Brighton SEO take-aways
Thanks to the dynamic Kelvin from Site Visibility and everyone else involved with this autumn’s Brighton SEO conference, a blinder of an event. A far cry from the first one, held upstairs in the Quadrant pub and attended by about fifteen of us. Ah, the olden days.
If you missed the conference’s shit hot digital marketing gurus, with their wisdom-drenched insights into an uncertain yet thrilling future, bung it in your diary for next spring. It’s so worth it. And it’s free.
The April 2013 event concentrated on the future in an SEO landscape that had changed beyond belief in the previous 12 months. This time around the dust had settled. Here are my top 3 take-aways.
- Does your content ‘deserve’ backlinks? if you want to generate backlinks you need to create content that ‘deserves’ them. You shouldn’t even have to ask for links. A little like Field of Dreams, if your stuff is good enough, ‘they will come’
- Black hats can still win. Bought, exchanged and otherwise unnaturally acquired links still work, and can win great SERPs positions. But they’re more risky than ever. If you want to build a proper brand, something people trust, it’s best to play nice instead of having to change your url every time you get burned and lose valuable brand equity
- Social – if you’re not in it, you can’t win it. But just being in it isn’t enough. You need to measure the effectiveness – or not – of your social channels in the same way as you measure cost per response, cost per conversion, creative versus creative, ROI and so on for any other medium, online or offline
Cold callers get a taste of their own medicine
As a human being, I hate telesales calls. As an ex-marketer I once project managed large scale inbound campaigns tied into direct response TV ads, which was such fun. We made a fortune. I also arranged outbound campaigns, a lot less enjoyable for the operators, marketers and punters. They also worked a treat. But, cold or warm, outbound B2C teleselling is rarely good karma. It’s invasive, time consuming and irritating. Which is why I love this little story.
Leeds man Lee Beaumont was being plagued by cold calls. So he set up his own 0871 number at a cost of twelve quid. Everyone who tried to sell him something ended up paying for the privilege, and he has made more than £300 profit so far. Nice.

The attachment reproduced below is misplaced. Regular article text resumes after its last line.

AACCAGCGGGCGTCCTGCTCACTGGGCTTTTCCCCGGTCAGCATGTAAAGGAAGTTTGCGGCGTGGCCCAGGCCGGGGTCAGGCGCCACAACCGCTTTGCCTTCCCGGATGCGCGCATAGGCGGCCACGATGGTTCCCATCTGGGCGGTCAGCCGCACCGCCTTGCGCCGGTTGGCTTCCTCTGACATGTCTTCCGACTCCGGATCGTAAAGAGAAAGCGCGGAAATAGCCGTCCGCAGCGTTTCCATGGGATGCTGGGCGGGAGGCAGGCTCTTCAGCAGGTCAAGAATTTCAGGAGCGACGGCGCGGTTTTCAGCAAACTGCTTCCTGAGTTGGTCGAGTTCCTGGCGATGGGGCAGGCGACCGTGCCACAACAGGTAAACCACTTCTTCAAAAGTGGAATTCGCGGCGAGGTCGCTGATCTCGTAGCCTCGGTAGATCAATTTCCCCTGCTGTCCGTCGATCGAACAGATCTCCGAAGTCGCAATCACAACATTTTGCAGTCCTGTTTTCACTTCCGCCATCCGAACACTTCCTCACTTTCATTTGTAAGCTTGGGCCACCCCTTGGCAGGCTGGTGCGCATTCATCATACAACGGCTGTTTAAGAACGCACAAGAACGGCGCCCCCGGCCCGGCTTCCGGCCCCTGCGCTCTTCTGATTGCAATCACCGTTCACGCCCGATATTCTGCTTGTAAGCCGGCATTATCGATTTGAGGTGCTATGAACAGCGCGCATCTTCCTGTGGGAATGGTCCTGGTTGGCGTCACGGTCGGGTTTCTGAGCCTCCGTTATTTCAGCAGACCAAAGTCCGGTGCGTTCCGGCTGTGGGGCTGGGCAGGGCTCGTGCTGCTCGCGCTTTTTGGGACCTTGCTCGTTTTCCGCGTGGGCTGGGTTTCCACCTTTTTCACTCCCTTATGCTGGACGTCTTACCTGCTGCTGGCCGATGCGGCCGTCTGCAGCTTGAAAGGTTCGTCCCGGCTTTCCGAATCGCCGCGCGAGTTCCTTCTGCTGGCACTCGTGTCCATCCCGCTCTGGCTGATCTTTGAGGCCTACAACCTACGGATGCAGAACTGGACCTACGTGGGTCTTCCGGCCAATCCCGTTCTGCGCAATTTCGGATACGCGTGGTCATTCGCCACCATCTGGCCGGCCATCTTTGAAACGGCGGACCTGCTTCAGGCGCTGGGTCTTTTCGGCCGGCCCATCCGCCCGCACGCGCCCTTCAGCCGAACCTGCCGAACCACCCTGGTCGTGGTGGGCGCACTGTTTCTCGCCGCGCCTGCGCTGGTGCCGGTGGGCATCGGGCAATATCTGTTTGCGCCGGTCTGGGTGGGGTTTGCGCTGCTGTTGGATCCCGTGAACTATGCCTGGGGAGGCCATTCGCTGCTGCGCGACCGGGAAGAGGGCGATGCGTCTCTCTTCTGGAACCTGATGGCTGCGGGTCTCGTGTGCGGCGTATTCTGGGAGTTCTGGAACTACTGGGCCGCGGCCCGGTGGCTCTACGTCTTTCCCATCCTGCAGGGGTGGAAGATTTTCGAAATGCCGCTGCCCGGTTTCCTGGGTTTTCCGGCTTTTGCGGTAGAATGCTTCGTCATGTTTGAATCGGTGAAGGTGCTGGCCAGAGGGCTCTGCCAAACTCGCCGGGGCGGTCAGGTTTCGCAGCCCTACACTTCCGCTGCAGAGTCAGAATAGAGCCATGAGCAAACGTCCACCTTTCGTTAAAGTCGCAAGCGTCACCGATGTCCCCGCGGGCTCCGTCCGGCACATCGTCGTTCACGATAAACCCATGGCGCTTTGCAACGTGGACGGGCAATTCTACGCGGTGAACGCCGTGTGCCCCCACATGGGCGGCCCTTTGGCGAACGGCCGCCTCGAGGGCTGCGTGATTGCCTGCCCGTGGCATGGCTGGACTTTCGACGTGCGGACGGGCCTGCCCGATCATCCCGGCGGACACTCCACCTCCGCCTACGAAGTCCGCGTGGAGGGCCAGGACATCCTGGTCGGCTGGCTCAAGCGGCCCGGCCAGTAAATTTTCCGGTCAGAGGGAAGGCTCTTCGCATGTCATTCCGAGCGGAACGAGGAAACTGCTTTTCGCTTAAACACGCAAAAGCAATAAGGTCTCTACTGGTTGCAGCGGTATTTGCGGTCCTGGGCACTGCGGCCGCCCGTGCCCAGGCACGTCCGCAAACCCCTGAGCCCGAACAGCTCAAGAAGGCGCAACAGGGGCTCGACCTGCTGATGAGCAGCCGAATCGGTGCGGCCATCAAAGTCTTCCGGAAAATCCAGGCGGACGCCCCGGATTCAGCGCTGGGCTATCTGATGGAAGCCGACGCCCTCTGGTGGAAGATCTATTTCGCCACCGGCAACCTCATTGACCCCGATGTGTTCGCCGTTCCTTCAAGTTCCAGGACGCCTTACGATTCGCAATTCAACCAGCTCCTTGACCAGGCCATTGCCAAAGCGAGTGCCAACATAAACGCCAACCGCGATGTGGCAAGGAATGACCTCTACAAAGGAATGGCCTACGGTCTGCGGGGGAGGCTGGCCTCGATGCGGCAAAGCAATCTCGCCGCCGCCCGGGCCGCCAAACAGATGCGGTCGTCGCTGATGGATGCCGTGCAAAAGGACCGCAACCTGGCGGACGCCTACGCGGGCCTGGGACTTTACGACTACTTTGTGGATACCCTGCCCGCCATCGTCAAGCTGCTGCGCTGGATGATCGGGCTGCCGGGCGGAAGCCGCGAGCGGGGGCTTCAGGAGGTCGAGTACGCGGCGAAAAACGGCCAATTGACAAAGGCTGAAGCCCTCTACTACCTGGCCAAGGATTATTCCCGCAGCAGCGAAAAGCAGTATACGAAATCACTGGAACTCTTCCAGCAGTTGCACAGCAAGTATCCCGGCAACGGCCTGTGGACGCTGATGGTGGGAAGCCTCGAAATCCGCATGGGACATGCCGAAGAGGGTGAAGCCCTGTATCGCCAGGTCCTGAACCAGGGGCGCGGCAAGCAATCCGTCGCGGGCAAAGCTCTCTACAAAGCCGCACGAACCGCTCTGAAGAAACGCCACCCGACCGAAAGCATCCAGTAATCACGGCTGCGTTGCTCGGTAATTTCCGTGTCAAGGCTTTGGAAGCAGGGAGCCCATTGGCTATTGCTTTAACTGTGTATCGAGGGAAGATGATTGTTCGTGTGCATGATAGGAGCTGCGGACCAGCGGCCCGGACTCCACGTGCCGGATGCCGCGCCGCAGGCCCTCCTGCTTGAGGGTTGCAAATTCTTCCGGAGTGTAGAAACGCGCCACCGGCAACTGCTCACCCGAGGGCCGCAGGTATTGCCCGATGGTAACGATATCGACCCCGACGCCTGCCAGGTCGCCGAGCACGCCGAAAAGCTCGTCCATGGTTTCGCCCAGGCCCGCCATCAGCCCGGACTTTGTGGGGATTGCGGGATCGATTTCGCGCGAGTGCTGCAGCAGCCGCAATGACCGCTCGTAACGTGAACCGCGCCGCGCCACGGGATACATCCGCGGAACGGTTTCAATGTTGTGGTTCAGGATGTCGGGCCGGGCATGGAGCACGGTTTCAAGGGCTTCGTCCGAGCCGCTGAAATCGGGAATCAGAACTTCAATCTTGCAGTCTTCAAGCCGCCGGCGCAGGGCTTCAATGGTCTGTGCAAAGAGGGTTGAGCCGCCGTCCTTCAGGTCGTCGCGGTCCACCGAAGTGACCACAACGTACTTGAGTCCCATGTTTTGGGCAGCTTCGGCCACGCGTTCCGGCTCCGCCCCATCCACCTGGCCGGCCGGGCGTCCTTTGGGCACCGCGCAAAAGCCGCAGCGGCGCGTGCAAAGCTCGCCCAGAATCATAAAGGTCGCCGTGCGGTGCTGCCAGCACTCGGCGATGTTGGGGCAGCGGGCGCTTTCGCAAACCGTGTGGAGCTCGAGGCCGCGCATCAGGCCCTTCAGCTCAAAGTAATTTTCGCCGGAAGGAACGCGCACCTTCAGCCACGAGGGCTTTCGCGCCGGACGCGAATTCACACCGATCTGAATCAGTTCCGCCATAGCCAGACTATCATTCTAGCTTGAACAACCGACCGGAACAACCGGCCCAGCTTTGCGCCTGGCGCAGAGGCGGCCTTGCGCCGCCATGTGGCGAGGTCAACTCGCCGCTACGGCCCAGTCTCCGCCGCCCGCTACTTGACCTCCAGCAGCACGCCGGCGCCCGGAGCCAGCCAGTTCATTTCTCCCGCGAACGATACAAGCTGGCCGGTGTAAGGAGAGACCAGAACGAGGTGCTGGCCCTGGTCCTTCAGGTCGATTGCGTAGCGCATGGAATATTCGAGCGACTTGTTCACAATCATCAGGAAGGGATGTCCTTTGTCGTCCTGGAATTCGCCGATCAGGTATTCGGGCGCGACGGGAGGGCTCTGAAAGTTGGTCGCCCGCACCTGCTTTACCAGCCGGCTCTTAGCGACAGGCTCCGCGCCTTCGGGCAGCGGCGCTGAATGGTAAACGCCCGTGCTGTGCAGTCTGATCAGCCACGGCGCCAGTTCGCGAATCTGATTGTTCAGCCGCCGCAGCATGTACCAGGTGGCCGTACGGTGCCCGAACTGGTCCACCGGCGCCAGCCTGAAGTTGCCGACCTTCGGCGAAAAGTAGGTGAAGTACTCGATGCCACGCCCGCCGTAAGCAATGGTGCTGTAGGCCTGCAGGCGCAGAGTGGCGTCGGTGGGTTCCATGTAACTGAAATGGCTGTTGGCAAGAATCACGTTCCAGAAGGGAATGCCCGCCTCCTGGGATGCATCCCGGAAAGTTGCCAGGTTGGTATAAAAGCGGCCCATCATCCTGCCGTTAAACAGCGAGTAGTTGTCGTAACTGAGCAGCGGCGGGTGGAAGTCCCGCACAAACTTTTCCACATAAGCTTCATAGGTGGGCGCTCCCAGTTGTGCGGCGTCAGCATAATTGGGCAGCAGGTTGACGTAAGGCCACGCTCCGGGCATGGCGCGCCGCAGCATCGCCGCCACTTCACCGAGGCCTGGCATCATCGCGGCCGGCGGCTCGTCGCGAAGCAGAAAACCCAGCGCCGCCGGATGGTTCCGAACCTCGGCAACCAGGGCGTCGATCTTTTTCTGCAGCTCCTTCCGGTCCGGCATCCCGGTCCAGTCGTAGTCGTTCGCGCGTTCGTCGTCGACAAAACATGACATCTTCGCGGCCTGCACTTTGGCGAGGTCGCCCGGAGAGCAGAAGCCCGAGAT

Facebook addicts given electric shock treatment
Hooked on Facebook? Help is at hand in the shape of Pavlov Poke, a system that gives addicts a short, sharp electric shock through their keyboard once they exceed a pre-set time limit on the network.
It won’t kill you. But apparently it hurts enough to act as a deterrent. If that doesn’t curb your social excesses, you can use the system to recruit a crowd worker on Mechanical Turk, who will phone up and yell at you every time you weaken.
Spooky time travel in the tube
New scientist magazine, my favourite weekly geek read, reports a sign in London’s tube network offering ‘real time travel updates’. They wonder where the missing hyphen should go. Should it be:
- real-time travel updates
- or real time-travel updates
I vote for number two. It sounds much more exciting.
No issues with the Big Issue
Brighton is full of Big Issue sellers. I buy a copy every week. With at least one book permanently on the go and New Scientist to digest, I rarely get round to reading The Issue. But whenever I do I’m impressed all over again with the quality of the journalism, the warm tone and refreshingly human outlook. A splendid read and, for anyone who wants to absorb the fine art of elegant, plain English communications, excellent reference material.
A simple copywriting tip for the perfect article structure
If you’re struggling to structure an article and you’ve been to sixth form college or uni, the answer is at your fingertips. Structure your article in exactly the same way you’d create an essay and you’re more or less there.
TK Maxx logic fail
Observant (aka pernickerty) bargain hunters are lost in space trying to decode TK Maxx’s latest price promise: always up to 60% less. How does that work, then?!
My new keyboard means mis-types are mostly a thing of the past. I kind of miss them. But here are five that slipped through.
- house pants (plants)
- pertnership (partnership)
- sosmelly pirates (Somali)
- communters (commuters)
- open and shit case (open and shut!)
This one has bugger all to do with marketing or copywriting. But it’s such a remarkable thing I can’t resist including it. Apparently the very clever Jonathan Bamber and colleagues at the University of Bristol have discovered a huge canyon under the ice smothering Greenland… and it’s bigger than the Grand Canyon.
The feature measures an astounding 750km,compared to the US offering’s comparatively farty 446km. And it plunges as deep as 800m.
Now that’s what I call large.
Better still, it’s entirely possible there’s something equally huge, another hidden mega-landscape, under the Antarctic’s southern ice cap, with hints of an unfeasibly massive mountain range.